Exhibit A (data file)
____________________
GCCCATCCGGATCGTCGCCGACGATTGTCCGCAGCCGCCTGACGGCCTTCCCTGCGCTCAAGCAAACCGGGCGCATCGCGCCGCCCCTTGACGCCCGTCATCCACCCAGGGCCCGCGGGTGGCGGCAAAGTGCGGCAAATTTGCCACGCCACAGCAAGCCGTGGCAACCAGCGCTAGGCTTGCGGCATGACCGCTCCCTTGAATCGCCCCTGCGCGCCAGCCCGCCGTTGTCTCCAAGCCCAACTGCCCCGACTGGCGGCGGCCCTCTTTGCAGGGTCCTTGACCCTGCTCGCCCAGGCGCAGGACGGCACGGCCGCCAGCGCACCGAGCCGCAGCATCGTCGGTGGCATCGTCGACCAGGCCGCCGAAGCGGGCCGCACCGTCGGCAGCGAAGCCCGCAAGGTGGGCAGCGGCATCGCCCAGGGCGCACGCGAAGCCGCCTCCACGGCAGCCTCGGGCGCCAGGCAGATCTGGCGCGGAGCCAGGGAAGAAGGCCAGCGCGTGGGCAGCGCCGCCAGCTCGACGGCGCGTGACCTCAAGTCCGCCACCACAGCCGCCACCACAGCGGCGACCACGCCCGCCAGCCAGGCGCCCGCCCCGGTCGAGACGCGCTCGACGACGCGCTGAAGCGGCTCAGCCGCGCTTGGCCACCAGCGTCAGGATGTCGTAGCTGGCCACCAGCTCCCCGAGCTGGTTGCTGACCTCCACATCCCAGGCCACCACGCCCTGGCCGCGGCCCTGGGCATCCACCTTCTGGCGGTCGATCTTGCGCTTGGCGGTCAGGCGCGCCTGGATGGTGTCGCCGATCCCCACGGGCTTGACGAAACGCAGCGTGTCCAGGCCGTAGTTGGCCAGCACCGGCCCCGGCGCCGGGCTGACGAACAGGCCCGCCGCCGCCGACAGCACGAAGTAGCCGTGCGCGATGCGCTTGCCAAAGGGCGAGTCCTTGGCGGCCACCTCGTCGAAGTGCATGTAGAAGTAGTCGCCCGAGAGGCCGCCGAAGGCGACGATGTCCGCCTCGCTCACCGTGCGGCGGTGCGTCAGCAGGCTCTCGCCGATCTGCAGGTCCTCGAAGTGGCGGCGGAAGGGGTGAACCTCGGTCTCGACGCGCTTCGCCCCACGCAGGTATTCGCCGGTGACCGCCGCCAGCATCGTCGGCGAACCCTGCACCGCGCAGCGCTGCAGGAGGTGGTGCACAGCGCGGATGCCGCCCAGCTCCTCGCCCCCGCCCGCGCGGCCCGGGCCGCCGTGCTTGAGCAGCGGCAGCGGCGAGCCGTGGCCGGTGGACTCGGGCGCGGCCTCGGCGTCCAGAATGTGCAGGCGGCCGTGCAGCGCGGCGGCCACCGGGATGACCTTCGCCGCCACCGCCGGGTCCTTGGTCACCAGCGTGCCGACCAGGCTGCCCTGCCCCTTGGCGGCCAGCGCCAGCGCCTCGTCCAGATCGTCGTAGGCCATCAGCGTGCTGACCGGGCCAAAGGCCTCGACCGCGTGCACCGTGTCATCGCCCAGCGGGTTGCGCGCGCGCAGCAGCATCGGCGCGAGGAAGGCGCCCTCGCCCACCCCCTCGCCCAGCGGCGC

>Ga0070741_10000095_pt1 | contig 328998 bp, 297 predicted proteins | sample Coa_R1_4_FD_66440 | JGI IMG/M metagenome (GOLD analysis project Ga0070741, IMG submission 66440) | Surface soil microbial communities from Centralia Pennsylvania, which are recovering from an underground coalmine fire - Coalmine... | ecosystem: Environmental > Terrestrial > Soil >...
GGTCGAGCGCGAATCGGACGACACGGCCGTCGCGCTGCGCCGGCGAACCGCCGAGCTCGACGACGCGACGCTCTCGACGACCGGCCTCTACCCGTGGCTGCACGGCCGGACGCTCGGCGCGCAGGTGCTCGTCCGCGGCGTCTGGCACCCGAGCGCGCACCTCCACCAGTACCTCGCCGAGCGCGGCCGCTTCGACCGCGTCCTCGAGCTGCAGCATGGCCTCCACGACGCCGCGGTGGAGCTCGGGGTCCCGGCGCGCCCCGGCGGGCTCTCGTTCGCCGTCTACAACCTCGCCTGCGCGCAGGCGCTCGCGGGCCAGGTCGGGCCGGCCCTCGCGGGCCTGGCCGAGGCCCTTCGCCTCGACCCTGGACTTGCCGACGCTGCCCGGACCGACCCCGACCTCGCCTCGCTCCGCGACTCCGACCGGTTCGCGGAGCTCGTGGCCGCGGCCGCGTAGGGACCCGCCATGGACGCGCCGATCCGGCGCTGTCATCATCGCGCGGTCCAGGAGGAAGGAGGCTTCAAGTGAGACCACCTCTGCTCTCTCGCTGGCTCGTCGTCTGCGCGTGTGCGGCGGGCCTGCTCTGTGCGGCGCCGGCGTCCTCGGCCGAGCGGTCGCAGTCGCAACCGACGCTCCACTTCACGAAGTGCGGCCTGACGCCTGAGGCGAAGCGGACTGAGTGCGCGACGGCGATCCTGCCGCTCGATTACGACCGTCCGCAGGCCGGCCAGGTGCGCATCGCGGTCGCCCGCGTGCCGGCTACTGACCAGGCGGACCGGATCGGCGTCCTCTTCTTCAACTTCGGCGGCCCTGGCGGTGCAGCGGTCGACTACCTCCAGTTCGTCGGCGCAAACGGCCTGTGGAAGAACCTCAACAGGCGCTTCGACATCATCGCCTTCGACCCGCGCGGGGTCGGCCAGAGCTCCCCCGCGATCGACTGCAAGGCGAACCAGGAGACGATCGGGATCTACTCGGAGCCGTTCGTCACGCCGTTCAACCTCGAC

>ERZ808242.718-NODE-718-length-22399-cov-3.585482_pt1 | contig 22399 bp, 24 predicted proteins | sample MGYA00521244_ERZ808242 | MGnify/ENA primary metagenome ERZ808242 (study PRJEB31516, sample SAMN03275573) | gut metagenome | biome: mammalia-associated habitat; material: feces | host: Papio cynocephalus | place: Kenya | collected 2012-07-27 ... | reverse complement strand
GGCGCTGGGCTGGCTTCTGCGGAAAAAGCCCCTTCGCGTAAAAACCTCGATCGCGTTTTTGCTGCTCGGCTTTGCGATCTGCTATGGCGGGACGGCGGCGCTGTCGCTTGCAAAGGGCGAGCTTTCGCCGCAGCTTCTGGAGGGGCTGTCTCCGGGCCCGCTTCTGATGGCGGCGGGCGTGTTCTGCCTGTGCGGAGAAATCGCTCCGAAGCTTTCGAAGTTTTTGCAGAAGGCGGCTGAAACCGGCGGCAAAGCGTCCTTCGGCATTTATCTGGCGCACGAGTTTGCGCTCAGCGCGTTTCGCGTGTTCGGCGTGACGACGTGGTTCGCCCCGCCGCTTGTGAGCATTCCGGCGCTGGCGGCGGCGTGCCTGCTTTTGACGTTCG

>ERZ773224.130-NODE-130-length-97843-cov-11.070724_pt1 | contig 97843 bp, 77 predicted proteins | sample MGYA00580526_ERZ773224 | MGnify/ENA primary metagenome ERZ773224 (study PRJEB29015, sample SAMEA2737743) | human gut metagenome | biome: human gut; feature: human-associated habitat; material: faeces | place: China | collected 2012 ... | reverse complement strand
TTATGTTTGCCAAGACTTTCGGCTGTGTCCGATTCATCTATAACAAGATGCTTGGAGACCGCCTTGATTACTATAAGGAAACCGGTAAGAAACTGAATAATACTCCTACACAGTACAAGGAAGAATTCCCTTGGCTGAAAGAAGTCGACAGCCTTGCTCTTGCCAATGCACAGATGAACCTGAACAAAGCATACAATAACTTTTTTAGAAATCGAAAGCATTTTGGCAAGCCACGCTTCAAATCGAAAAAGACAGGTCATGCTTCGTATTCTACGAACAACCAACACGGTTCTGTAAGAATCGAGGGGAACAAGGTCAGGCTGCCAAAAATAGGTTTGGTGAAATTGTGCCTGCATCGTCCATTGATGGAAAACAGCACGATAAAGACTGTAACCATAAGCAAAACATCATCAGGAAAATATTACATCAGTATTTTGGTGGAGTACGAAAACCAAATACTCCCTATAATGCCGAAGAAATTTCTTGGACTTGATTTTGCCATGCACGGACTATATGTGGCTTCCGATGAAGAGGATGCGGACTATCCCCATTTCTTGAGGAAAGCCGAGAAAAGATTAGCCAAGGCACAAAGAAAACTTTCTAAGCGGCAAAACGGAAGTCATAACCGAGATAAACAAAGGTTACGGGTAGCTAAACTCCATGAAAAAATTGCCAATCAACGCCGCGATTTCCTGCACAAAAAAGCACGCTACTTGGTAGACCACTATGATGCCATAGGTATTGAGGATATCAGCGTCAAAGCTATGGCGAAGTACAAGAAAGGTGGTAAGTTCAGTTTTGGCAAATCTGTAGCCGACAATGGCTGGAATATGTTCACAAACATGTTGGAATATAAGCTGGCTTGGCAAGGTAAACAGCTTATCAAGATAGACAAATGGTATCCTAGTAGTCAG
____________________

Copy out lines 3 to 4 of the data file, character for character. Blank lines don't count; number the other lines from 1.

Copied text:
GGTCGAGCGCGAATCGGACGACACGGCCGTCGCGCTGCGCCGGCGAACCGCCGAGCTCGACGACGCGACGCTCTCGACGACCGGCCTCTACCCGTGGCTGCACGGCCGGACGCTCGGCGCGCAGGTGCTCGTCCGCGGCGTCTGGCACCCGAGCGCGCACCTCCACCAGTACCTCGCCGAGCGCGGCCGCTTCGACCGCGTCCTCGAGCTGCAGCATGGCCTCCACGACGCCGCGGTGGAGCTCGGGGTCCCGGCGCGCCCCGGCGGGCTCTCGTTCGCCGTCTACAACCTCGCCTGCGCGCAGGCGCTCGCGGGCCAGGTCGGGCCGGCCCTCGCGGGCCTGGCCGAGGCCCTTCGCCTCGACCCTGGACTTGCCGACGCTGCCCGGACCGACCCCGACCTCGCCTCGCTCCGCGACTCCGACCGGTTCGCGGAGCTCGTGGCCGCGGCCGCGTAGGGACCCGCCATGGACGCGCCGATCCGGCGCTGTCATCATCGCGCGGTCCAGGAGGAAGGAGGCTTCAAGTGAGACCACCTCTGCTCTCTCGCTGGCTCGTCGTCTGCGCGTGTGCGGCGGGCCTGCTCTGTGCGGCGCCGGCGTCCTCGGCCGAGCGGTCGCAGTCGCAACCGACGCTCCACTTCACGAAGTGCGGCCTGACGCCTGAGGCGAAGCGGACTGAGTGCGCGACGGCGATCCTGCCGCTCGATTACGACCGTCCGCAGGCCGGCCAGGTGCGCATCGCGGTCGCCCGCGTGCCGGCTACTGACCAGGCGGACCGGATCGGCGTCCTCTTCTTCAACTTCGGCGGCCCTGGCGGTGCAGCGGTCGACTACCTCCAGTTCGTCGGCGCAAACGGCCTGTGGAAGAACCTCAACAGGCGCTTCGACATCATCGCCTTCGACCCGCGCGGGGTCGGCCAGAGCTCCCCCGCGATCGACTGCAAGGCGAACCAGGAGACGATCGGGATCTACTCGGAGCCGTTCGTCACGCCGTTCAACCTCGAC

>ERZ808242.718-NODE-718-length-22399-cov-3.585482_pt1 | contig 22399 bp, 24 predicted proteins | sample MGYA00521244_ERZ808242 | MGnify/ENA primary metagenome ERZ808242 (study PRJEB31516, sample SAMN03275573) | gut metagenome | biome: mammalia-associated habitat; material: feces | host: Papio cynocephalus | place: Kenya | collected 2012-07-27 ... | reverse complement strand